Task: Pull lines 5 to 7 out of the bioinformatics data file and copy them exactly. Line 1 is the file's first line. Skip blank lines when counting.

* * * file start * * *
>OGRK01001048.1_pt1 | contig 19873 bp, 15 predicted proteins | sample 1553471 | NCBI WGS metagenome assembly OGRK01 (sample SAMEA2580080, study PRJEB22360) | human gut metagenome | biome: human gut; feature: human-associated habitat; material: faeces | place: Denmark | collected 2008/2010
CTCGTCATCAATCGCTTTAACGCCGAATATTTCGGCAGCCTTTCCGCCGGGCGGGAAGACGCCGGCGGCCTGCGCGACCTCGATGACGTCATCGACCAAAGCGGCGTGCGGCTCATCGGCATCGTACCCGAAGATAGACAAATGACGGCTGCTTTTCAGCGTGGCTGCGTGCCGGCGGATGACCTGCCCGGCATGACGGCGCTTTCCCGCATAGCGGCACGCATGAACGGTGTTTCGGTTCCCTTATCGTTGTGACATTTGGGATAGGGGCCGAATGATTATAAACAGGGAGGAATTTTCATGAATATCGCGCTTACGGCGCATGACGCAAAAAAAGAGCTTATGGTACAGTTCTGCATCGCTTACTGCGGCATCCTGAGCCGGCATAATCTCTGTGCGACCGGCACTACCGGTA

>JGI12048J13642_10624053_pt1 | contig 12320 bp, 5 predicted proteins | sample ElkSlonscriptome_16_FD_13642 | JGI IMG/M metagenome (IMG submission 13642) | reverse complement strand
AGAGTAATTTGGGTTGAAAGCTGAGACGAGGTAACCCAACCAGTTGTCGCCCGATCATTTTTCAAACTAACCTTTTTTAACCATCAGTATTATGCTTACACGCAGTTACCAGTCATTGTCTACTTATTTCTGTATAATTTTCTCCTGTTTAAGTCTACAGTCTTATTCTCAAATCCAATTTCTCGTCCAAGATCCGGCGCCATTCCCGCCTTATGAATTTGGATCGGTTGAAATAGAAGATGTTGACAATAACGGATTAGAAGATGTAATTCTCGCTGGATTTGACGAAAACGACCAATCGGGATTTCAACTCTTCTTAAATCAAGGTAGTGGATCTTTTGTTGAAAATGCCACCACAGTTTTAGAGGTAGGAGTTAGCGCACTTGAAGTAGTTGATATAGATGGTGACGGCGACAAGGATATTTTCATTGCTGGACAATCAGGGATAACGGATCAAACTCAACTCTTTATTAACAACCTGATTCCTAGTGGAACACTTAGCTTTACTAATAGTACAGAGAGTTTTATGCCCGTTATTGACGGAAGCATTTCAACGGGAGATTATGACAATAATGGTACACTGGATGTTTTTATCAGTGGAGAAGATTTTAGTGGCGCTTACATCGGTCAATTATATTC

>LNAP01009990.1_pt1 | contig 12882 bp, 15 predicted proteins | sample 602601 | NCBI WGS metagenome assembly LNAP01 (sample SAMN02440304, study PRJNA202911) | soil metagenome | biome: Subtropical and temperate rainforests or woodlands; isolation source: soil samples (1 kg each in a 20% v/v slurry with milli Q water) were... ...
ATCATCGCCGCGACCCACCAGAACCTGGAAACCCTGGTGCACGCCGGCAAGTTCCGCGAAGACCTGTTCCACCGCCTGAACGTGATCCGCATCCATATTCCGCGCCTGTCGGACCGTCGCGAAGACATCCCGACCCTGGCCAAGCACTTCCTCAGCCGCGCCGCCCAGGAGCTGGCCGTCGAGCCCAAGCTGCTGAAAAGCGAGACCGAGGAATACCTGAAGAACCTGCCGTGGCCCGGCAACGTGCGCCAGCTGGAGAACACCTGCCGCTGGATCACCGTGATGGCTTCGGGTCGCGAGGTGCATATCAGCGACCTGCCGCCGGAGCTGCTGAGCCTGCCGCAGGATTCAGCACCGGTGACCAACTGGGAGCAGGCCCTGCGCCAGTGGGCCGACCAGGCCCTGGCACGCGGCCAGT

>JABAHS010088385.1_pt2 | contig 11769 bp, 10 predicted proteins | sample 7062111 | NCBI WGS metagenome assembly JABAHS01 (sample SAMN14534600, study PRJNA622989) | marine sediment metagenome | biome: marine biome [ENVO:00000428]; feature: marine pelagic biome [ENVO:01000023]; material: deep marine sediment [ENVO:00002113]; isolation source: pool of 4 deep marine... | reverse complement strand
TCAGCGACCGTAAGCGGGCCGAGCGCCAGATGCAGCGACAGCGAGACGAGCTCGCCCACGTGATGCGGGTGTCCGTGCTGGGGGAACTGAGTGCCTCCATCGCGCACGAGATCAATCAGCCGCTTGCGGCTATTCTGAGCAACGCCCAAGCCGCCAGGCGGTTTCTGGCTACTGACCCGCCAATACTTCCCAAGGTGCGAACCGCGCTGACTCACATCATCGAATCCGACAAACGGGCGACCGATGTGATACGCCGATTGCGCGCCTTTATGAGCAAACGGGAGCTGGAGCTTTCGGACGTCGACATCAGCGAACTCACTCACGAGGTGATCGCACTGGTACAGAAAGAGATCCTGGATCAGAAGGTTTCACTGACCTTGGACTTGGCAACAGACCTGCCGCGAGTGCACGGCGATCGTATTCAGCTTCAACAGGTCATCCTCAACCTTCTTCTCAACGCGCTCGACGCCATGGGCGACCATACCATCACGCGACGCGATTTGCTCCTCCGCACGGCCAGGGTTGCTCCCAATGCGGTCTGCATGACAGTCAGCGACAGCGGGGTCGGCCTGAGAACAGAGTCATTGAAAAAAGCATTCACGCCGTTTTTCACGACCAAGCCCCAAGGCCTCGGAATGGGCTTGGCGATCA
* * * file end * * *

>LNAP01009990.1_pt1 | contig 12882 bp, 15 predicted proteins | sample 602601 | NCBI WGS metagenome assembly LNAP01 (sample SAMN02440304, study PRJNA202911) | soil metagenome | biome: Subtropical and temperate rainforests or woodlands; isolation source: soil samples (1 kg each in a 20% v/v slurry with milli Q water) were... ...
ATCATCGCCGCGACCCACCAGAACCTGGAAACCCTGGTGCACGCCGGCAAGTTCCGCGAAGACCTGTTCCACCGCCTGAACGTGATCCGCATCCATATTCCGCGCCTGTCGGACCGTCGCGAAGACATCCCGACCCTGGCCAAGCACTTCCTCAGCCGCGCCGCCCAGGAGCTGGCCGTCGAGCCCAAGCTGCTGAAAAGCGAGACCGAGGAATACCTGAAGAACCTGCCGTGGCCCGGCAACGTGCGCCAGCTGGAGAACACCTGCCGCTGGATCACCGTGATGGCTTCGGGTCGCGAGGTGCATATCAGCGACCTGCCGCCGGAGCTGCTGAGCCTGCCGCAGGATTCAGCACCGGTGACCAACTGGGAGCAGGCCCTGCGCCAGTGGGCCGACCAGGCCCTGGCACGCGGCCAGT

>JABAHS010088385.1_pt2 | contig 11769 bp, 10 predicted proteins | sample 7062111 | NCBI WGS metagenome assembly JABAHS01 (sample SAMN14534600, study PRJNA622989) | marine sediment metagenome | biome: marine biome [ENVO:00000428]; feature: marine pelagic biome [ENVO:01000023]; material: deep marine sediment [ENVO:00002113]; isolation source: pool of 4 deep marine... | reverse complement strand